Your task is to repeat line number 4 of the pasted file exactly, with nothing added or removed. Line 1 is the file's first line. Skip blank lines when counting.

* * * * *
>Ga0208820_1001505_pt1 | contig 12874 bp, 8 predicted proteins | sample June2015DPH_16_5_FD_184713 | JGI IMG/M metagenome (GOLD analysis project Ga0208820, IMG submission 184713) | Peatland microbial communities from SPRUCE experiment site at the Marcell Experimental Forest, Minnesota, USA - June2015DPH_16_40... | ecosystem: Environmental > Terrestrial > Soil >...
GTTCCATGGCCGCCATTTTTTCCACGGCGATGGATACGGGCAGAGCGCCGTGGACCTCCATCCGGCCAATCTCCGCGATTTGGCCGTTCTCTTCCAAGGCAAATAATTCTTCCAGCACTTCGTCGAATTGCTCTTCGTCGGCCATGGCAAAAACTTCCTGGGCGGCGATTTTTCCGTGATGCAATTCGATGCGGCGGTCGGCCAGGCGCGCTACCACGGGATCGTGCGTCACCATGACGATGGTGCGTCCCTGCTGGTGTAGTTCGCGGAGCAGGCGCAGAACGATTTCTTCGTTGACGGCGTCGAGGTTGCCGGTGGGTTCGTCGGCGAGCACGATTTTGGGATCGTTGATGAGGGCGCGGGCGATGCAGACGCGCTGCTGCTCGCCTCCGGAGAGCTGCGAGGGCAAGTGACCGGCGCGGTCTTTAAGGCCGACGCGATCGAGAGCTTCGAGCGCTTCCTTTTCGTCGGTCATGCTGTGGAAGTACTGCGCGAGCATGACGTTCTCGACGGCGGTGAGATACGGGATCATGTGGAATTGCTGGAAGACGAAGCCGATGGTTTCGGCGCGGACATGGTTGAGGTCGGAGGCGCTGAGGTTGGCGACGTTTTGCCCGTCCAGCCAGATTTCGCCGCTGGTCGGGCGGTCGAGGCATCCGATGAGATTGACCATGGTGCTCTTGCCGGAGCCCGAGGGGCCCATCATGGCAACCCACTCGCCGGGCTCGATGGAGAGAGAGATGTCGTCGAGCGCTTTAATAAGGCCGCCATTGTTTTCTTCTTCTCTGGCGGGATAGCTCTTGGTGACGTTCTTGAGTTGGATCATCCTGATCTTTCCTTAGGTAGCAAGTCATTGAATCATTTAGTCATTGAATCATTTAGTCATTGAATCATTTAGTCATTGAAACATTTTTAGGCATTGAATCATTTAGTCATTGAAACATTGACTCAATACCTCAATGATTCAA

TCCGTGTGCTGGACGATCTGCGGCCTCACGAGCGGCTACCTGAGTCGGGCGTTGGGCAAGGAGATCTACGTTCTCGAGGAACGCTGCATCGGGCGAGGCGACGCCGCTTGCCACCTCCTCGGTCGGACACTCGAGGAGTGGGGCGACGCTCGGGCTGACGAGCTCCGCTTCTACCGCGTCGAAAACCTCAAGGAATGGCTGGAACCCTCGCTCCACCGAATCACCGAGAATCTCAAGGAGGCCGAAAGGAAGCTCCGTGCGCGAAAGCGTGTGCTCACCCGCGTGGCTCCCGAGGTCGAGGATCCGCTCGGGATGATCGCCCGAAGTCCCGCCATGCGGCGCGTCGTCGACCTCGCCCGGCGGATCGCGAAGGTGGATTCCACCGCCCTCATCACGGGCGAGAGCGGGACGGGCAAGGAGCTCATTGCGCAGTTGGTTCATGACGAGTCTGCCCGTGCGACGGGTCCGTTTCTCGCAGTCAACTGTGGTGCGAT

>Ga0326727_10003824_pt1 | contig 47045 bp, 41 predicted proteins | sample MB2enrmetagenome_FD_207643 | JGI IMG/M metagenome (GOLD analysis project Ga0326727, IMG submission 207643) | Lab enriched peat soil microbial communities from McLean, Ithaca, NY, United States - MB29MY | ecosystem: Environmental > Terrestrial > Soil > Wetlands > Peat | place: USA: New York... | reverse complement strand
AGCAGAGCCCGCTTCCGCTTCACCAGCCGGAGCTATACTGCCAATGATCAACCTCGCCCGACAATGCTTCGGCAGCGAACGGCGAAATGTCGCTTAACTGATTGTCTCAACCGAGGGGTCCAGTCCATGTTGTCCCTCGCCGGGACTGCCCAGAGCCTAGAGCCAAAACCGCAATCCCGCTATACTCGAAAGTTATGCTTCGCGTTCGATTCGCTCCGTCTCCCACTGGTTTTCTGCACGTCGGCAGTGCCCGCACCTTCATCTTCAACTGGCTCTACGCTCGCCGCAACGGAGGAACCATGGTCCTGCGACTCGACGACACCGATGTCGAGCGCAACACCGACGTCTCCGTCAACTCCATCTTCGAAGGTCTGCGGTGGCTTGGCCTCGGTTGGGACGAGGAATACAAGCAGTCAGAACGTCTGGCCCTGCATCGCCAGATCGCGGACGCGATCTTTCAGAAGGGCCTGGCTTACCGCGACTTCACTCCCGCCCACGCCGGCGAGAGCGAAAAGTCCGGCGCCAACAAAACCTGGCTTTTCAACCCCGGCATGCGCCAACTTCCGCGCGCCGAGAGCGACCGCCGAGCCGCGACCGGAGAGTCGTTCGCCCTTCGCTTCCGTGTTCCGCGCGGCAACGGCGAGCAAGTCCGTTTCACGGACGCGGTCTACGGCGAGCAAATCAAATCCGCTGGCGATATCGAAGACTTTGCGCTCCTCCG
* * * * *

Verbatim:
>Ga0326727_10003824_pt1 | contig 47045 bp, 41 predicted proteins | sample MB2enrmetagenome_FD_207643 | JGI IMG/M metagenome (GOLD analysis project Ga0326727, IMG submission 207643) | Lab enriched peat soil microbial communities from McLean, Ithaca, NY, United States - MB29MY | ecosystem: Environmental > Terrestrial > Soil > Wetlands > Peat | place: USA: New York... | reverse complement strand